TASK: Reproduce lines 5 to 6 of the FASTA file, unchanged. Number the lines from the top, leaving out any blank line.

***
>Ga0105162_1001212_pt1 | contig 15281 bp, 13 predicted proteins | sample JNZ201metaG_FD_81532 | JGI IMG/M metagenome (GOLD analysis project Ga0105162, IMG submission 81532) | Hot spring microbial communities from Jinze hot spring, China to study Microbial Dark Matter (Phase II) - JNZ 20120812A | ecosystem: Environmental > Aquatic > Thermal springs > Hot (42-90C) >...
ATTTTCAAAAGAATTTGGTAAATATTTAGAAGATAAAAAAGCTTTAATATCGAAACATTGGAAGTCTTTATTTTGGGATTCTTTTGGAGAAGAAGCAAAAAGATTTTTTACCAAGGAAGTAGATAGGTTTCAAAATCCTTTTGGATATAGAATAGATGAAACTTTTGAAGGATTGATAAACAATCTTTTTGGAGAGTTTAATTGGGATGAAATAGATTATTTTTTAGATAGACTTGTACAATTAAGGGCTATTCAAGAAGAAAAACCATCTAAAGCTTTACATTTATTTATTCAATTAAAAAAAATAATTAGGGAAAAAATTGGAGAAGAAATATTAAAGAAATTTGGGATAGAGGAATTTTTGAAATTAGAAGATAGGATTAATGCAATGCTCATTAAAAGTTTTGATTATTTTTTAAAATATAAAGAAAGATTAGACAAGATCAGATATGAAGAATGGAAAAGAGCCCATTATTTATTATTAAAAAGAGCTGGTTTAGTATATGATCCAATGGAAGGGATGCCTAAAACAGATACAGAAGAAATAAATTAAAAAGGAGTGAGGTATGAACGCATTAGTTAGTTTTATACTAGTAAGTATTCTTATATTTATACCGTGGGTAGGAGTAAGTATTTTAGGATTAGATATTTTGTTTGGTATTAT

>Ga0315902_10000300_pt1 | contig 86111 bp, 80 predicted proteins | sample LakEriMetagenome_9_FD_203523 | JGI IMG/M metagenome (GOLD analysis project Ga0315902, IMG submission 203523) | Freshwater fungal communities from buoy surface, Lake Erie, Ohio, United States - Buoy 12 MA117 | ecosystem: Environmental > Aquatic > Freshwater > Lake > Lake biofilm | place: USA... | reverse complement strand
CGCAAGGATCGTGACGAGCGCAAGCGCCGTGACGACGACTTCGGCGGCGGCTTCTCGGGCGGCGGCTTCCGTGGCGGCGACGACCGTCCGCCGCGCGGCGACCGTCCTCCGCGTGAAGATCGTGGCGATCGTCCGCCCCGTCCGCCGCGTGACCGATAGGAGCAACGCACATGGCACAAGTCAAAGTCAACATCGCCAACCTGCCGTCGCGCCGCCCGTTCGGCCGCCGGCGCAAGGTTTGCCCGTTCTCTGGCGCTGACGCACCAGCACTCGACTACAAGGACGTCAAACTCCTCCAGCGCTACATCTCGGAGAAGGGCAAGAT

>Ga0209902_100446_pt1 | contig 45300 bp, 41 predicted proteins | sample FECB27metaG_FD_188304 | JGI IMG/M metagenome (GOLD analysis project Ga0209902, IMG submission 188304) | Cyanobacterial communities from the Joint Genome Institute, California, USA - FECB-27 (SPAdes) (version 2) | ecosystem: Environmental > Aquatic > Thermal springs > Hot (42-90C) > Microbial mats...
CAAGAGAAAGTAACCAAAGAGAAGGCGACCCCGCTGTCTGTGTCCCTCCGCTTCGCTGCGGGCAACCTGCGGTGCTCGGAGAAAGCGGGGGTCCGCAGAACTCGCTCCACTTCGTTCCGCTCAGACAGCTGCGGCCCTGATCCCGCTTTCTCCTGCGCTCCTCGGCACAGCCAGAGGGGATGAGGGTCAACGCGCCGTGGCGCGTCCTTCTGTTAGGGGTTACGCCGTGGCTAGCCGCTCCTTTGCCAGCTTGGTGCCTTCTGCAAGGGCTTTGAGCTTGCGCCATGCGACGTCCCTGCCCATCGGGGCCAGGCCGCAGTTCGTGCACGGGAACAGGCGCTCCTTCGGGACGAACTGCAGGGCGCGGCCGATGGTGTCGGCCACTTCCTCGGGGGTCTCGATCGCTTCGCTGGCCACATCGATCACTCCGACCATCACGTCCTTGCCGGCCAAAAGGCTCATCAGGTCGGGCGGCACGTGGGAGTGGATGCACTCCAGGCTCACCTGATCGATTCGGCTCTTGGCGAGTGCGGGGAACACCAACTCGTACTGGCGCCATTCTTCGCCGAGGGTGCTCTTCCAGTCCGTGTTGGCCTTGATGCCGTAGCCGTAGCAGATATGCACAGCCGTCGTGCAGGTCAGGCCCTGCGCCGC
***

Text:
>Ga0209902_100446_pt1 | contig 45300 bp, 41 predicted proteins | sample FECB27metaG_FD_188304 | JGI IMG/M metagenome (GOLD analysis project Ga0209902, IMG submission 188304) | Cyanobacterial communities from the Joint Genome Institute, California, USA - FECB-27 (SPAdes) (version 2) | ecosystem: Environmental > Aquatic > Thermal springs > Hot (42-90C) > Microbial mats...
CAAGAGAAAGTAACCAAAGAGAAGGCGACCCCGCTGTCTGTGTCCCTCCGCTTCGCTGCGGGCAACCTGCGGTGCTCGGAGAAAGCGGGGGTCCGCAGAACTCGCTCCACTTCGTTCCGCTCAGACAGCTGCGGCCCTGATCCCGCTTTCTCCTGCGCTCCTCGGCACAGCCAGAGGGGATGAGGGTCAACGCGCCGTGGCGCGTCCTTCTGTTAGGGGTTACGCCGTGGCTAGCCGCTCCTTTGCCAGCTTGGTGCCTTCTGCAAGGGCTTTGAGCTTGCGCCATGCGACGTCCCTGCCCATCGGGGCCAGGCCGCAGTTCGTGCACGGGAACAGGCGCTCCTTCGGGACGAACTGCAGGGCGCGGCCGATGGTGTCGGCCACTTCCTCGGGGGTCTCGATCGCTTCGCTGGCCACATCGATCACTCCGACCATCACGTCCTTGCCGGCCAAAAGGCTCATCAGGTCGGGCGGCACGTGGGAGTGGATGCACTCCAGGCTCACCTGATCGATTCGGCTCTTGGCGAGTGCGGGGAACACCAACTCGTACTGGCGCCATTCTTCGCCGAGGGTGCTCTTCCAGTCCGTGTTGGCCTTGATGCCGTAGCCGTAGCAGATATGCACAGCCGTCGTGCAGGTCAGGCCCTGCGCCGC